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It’s just a bill

Monday, Feb 28, 2022 - Posted by Rich Miller

* Mike Miletich

A proposal to help keep DCFS caseworkers safe during potentially dangerous house visits passed out of the Illinois Senate Friday. The plan says child protective investigators should be allowed to carry and use mace or pepper spray.

Two DCFS caseworkers have been killed on the job over the past few years, and lawmakers on both sides of the aisle say it’s time to add protections. […]

His proposal requires the Illinois State Police to train child protective investigators on how to properly use pepper spray for self-defense. It also calls for the Department of Children and Family Services to provide funding for that training program.

The bill is here.

* Yvette Shields

The new Illinois fund set up to manage the assets of suburban Chicago and downstate police pension funds would get an extra year to complete the consolidation under legislation being pursued by the fund that says it can’t meet a June 30 deadline.

The Illinois Police Officers’ Pension Investment Fund told lawmakers during a committee hearing that some individual funds have resisted moving their assets because of pending litigation challenging the constitutionality of the 2019 consolidation legislation. […]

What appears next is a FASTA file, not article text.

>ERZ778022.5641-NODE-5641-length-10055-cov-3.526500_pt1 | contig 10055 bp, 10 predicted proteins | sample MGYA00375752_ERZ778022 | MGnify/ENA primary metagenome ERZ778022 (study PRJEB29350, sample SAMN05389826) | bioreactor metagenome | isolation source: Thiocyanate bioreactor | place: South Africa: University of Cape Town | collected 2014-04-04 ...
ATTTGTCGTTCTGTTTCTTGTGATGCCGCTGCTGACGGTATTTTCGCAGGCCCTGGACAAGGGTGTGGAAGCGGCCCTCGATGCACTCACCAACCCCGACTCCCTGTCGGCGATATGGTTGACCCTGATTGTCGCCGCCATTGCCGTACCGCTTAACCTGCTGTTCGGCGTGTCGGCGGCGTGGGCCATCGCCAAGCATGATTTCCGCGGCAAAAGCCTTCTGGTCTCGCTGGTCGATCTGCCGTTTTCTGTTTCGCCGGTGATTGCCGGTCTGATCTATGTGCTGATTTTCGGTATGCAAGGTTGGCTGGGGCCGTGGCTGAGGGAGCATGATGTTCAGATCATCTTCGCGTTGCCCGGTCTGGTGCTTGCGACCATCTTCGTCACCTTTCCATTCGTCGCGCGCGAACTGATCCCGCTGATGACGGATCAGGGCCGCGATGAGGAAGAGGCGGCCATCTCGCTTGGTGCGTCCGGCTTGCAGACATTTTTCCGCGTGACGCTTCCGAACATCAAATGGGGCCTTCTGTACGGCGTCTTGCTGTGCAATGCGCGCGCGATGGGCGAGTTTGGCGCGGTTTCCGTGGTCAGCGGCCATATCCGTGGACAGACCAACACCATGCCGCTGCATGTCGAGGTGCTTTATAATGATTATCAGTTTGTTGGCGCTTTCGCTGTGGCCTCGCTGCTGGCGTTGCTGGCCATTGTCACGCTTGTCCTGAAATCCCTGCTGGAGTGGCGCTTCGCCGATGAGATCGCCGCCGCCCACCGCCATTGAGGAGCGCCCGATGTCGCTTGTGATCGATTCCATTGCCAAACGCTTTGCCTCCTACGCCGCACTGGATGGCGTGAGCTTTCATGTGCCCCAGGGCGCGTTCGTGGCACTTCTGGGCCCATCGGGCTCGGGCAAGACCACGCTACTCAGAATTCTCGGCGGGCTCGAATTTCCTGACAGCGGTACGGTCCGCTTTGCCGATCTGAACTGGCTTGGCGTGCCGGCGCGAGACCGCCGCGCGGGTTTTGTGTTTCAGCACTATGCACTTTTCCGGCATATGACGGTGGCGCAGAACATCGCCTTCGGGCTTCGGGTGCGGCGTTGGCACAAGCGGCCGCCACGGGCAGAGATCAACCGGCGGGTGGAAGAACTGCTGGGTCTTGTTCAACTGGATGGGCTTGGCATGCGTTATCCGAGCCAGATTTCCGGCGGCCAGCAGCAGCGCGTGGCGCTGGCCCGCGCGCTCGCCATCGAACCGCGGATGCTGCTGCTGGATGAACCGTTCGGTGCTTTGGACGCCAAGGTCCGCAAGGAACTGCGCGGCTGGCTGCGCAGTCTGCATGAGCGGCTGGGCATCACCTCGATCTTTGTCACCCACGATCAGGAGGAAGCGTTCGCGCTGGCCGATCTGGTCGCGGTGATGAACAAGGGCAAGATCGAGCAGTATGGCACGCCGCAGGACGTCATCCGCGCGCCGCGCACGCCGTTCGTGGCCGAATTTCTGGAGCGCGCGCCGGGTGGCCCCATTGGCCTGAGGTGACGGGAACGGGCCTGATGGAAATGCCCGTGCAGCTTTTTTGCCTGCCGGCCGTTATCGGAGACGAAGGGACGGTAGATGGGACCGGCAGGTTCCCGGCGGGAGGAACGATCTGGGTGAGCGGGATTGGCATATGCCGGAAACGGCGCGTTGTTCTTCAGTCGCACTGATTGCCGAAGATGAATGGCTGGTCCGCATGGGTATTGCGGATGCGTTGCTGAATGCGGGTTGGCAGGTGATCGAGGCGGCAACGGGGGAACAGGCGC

Brad Cole, president of the Illinois Municipal League, told lawmakers he opposes the request for a one-year delay in consolidating the pension plans.


An Illinois lawmaker says she wants to make it easier for families to get breastfeeding products.

A proposed bill would get rid of the sales tax on breast pumps and related supplies.

“Breast pumps are a basic necessity for nursing parents, especially ones who need to return to work and can’t breast feed regularly,” said Senator Cristina Castro, D-Elgin. “A sales tax on these products is just one more financial barrier for mothers to try to overcome.”

* Mark Maxwell

Video: State representative Barbara Hernandez (D-Aurora) called on lawmakers to expand paid leave benefits for teachers to include an extra week for mental health.

* Andrew Adams at the SJ-R

Bills at the Illinois Capitol are addressing an ongoing shortage of teachers. […]

Sen. Doris Turner, D-Springfield, introduced a bill in January to increase the number of days that short-term substitutes can teach from five to 15. […]